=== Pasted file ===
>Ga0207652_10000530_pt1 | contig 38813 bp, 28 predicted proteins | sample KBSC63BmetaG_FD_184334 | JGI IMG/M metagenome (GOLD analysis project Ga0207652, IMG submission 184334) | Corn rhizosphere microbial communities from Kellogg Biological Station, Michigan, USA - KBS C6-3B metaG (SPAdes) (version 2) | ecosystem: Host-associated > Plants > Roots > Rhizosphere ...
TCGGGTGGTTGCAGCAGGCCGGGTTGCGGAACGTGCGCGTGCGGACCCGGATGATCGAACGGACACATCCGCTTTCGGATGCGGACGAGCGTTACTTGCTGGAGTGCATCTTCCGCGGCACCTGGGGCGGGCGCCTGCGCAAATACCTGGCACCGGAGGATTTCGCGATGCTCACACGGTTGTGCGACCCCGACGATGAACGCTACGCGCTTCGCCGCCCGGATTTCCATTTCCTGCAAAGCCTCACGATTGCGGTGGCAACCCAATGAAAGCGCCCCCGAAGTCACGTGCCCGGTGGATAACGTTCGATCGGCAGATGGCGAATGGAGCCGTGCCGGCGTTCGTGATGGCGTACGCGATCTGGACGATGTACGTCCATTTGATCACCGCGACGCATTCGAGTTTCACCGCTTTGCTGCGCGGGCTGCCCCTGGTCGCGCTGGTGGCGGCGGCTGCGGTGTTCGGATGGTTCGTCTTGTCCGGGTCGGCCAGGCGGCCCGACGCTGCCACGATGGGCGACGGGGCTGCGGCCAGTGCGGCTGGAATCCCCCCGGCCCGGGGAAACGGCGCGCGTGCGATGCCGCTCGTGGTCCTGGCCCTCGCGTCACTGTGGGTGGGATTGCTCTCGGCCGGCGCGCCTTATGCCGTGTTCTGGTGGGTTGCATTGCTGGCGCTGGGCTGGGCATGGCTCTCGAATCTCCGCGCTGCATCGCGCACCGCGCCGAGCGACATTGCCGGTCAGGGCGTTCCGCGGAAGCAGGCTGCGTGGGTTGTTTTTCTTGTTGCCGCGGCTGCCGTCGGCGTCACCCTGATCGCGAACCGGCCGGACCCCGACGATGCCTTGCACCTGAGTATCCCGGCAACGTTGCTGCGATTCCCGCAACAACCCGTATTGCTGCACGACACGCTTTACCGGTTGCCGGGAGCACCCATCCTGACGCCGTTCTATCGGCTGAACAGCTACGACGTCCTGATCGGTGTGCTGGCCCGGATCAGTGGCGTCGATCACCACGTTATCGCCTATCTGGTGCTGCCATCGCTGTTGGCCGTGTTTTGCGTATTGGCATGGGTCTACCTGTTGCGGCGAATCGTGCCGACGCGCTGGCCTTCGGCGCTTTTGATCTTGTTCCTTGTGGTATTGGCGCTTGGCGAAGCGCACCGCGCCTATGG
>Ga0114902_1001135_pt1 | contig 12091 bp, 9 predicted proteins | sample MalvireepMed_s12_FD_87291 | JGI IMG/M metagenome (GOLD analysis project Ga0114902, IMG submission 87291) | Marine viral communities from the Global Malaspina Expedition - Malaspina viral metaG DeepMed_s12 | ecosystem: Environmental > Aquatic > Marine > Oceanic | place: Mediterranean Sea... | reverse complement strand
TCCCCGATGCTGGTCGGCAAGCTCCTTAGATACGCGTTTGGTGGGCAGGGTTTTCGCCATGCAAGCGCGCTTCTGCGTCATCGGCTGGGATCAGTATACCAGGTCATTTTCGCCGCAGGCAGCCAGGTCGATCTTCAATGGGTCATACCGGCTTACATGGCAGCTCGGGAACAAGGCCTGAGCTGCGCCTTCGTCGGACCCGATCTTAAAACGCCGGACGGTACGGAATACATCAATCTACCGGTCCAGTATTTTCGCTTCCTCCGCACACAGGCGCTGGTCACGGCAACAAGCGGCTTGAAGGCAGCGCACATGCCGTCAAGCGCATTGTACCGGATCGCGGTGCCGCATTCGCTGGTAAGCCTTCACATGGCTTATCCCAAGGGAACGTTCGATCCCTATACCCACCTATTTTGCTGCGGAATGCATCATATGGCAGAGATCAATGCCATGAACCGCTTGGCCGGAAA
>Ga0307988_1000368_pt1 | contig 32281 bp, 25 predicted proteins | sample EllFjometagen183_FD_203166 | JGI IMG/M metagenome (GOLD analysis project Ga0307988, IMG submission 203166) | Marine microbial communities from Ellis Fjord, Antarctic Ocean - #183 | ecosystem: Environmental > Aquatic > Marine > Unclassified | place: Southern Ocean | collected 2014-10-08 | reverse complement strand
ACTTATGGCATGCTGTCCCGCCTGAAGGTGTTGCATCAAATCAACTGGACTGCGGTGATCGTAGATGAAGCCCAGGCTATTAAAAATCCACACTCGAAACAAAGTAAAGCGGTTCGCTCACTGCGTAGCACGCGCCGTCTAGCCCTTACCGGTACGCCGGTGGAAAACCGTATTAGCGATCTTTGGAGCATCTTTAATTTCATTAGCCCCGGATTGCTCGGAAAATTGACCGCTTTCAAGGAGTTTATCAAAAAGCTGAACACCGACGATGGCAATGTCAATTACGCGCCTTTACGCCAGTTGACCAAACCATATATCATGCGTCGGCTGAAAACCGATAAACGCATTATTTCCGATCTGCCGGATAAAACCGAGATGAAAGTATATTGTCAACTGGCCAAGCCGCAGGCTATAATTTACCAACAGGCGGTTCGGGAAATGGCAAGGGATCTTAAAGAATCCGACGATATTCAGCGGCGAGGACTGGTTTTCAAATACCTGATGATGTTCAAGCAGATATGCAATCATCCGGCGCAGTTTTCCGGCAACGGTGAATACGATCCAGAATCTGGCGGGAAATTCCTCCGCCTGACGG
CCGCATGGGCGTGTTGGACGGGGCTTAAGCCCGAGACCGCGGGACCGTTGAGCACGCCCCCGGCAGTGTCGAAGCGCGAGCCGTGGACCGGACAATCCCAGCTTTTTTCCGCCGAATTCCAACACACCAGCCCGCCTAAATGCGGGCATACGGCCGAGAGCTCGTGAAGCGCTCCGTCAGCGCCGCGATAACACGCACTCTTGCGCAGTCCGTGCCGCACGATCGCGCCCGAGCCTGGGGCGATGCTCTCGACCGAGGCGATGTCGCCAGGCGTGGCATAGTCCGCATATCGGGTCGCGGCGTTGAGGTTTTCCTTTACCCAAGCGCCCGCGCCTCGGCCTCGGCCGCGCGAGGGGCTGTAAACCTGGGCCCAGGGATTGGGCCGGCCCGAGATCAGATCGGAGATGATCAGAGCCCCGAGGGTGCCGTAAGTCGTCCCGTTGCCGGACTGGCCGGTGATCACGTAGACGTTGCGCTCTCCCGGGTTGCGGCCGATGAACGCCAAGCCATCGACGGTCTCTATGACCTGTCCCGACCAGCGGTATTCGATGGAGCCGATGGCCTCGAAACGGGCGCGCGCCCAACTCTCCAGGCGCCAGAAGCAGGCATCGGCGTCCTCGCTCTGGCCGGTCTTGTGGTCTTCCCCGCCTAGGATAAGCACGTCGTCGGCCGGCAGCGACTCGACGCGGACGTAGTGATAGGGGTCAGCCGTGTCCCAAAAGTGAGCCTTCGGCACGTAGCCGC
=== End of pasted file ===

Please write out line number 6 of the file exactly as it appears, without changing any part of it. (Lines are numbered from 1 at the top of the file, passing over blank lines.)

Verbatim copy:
ACTTATGGCATGCTGTCCCGCCTGAAGGTGTTGCATCAAATCAACTGGACTGCGGTGATCGTAGATGAAGCCCAGGCTATTAAAAATCCACACTCGAAACAAAGTAAAGCGGTTCGCTCACTGCGTAGCACGCGCCGTCTAGCCCTTACCGGTACGCCGGTGGAAAACCGTATTAGCGATCTTTGGAGCATCTTTAATTTCATTAGCCCCGGATTGCTCGGAAAATTGACCGCTTTCAAGGAGTTTATCAAAAAGCTGAACACCGACGATGGCAATGTCAATTACGCGCCTTTACGCCAGTTGACCAAACCATATATCATGCGTCGGCTGAAAACCGATAAACGCATTATTTCCGATCTGCCGGATAAAACCGAGATGAAAGTATATTGTCAACTGGCCAAGCCGCAGGCTATAATTTACCAACAGGCGGTTCGGGAAATGGCAAGGGATCTTAAAGAATCCGACGATATTCAGCGGCGAGGACTGGTTTTCAAATACCTGATGATGTTCAAGCAGATATGCAATCATCCGGCGCAGTTTTCCGGCAACGGTGAATACGATCCAGAATCTGGCGGGAAATTCCTCCGCCTGACGG